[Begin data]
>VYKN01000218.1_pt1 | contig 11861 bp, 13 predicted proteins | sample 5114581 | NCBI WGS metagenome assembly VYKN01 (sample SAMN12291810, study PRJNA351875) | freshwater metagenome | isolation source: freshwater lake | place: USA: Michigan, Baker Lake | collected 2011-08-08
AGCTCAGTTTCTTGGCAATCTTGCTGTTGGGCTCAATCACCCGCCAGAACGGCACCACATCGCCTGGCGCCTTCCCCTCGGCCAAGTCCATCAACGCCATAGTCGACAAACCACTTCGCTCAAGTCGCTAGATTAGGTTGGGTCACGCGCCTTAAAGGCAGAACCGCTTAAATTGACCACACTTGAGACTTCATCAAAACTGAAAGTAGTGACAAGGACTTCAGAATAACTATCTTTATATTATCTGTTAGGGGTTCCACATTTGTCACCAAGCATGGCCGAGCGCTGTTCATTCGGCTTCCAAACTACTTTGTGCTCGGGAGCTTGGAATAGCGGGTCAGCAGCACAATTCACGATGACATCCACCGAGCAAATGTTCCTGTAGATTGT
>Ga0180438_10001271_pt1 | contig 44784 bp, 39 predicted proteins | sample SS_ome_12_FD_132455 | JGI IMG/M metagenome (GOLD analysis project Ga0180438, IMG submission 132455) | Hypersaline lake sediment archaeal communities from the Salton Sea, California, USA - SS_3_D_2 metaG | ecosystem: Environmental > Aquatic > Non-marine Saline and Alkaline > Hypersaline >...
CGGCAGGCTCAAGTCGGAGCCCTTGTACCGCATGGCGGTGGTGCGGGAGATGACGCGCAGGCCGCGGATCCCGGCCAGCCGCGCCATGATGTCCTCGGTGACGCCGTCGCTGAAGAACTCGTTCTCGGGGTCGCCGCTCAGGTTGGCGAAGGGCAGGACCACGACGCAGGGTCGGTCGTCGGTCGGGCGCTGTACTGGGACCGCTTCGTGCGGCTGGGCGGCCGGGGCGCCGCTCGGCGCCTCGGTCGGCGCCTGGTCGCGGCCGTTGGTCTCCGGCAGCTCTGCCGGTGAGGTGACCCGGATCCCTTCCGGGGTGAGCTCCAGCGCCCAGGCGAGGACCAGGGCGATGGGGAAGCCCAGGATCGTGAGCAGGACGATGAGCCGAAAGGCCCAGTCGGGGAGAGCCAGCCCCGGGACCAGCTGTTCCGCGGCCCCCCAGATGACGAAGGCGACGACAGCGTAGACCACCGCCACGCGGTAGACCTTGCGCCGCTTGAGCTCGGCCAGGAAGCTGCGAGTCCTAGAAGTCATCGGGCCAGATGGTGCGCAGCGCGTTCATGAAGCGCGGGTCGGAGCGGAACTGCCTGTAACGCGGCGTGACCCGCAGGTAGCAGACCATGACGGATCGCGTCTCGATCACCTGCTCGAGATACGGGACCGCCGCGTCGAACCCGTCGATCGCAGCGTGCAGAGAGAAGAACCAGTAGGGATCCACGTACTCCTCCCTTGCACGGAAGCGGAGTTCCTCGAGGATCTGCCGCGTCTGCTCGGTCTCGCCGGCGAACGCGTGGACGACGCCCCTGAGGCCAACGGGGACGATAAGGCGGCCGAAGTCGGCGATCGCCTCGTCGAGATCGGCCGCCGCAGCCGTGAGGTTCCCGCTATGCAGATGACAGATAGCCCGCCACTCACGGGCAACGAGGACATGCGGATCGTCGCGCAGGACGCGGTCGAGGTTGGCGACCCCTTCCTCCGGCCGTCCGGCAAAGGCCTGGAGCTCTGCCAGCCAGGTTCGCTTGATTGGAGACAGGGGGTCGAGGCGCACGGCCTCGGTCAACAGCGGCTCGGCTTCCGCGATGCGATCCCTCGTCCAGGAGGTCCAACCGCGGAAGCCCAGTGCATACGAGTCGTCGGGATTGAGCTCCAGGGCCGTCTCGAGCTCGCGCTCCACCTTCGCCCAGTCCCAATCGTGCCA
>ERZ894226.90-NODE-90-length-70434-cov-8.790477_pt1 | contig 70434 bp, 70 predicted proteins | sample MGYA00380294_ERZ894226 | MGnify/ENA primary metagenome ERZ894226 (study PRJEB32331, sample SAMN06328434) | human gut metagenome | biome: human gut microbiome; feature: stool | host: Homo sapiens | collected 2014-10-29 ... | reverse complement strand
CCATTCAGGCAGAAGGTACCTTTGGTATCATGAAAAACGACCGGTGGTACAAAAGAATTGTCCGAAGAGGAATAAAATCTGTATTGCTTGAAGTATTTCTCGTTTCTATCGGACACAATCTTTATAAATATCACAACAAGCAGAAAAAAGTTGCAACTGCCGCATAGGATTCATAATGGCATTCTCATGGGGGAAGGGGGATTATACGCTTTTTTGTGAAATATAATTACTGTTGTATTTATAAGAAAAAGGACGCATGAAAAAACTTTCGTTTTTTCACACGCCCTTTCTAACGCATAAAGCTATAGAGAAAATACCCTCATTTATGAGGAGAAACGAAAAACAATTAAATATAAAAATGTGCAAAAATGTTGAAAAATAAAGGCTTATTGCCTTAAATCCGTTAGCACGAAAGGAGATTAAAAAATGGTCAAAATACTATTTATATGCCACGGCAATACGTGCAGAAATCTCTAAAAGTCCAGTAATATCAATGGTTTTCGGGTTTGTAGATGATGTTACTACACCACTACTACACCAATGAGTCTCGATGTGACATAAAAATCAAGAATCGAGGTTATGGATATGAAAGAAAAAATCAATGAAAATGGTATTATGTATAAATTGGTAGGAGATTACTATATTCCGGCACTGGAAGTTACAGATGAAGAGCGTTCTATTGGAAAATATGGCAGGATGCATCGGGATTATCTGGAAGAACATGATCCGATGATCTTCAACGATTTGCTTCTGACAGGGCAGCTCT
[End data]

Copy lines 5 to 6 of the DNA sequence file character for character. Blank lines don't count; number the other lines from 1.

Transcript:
>ERZ894226.90-NODE-90-length-70434-cov-8.790477_pt1 | contig 70434 bp, 70 predicted proteins | sample MGYA00380294_ERZ894226 | MGnify/ENA primary metagenome ERZ894226 (study PRJEB32331, sample SAMN06328434) | human gut metagenome | biome: human gut microbiome; feature: stool | host: Homo sapiens | collected 2014-10-29 ... | reverse complement strand
CCATTCAGGCAGAAGGTACCTTTGGTATCATGAAAAACGACCGGTGGTACAAAAGAATTGTCCGAAGAGGAATAAAATCTGTATTGCTTGAAGTATTTCTCGTTTCTATCGGACACAATCTTTATAAATATCACAACAAGCAGAAAAAAGTTGCAACTGCCGCATAGGATTCATAATGGCATTCTCATGGGGGAAGGGGGATTATACGCTTTTTTGTGAAATATAATTACTGTTGTATTTATAAGAAAAAGGACGCATGAAAAAACTTTCGTTTTTTCACACGCCCTTTCTAACGCATAAAGCTATAGAGAAAATACCCTCATTTATGAGGAGAAACGAAAAACAATTAAATATAAAAATGTGCAAAAATGTTGAAAAATAAAGGCTTATTGCCTTAAATCCGTTAGCACGAAAGGAGATTAAAAAATGGTCAAAATACTATTTATATGCCACGGCAATACGTGCAGAAATCTCTAAAAGTCCAGTAATATCAATGGTTTTCGGGTTTGTAGATGATGTTACTACACCACTACTACACCAATGAGTCTCGATGTGACATAAAAATCAAGAATCGAGGTTATGGATATGAAAGAAAAAATCAATGAAAATGGTATTATGTATAAATTGGTAGGAGATTACTATATTCCGGCACTGGAAGTTACAGATGAAGAGCGTTCTATTGGAAAATATGGCAGGATGCATCGGGATTATCTGGAAGAACATGATCCGATGATCTTCAACGATTTGCTTCTGACAGGGCAGCTCT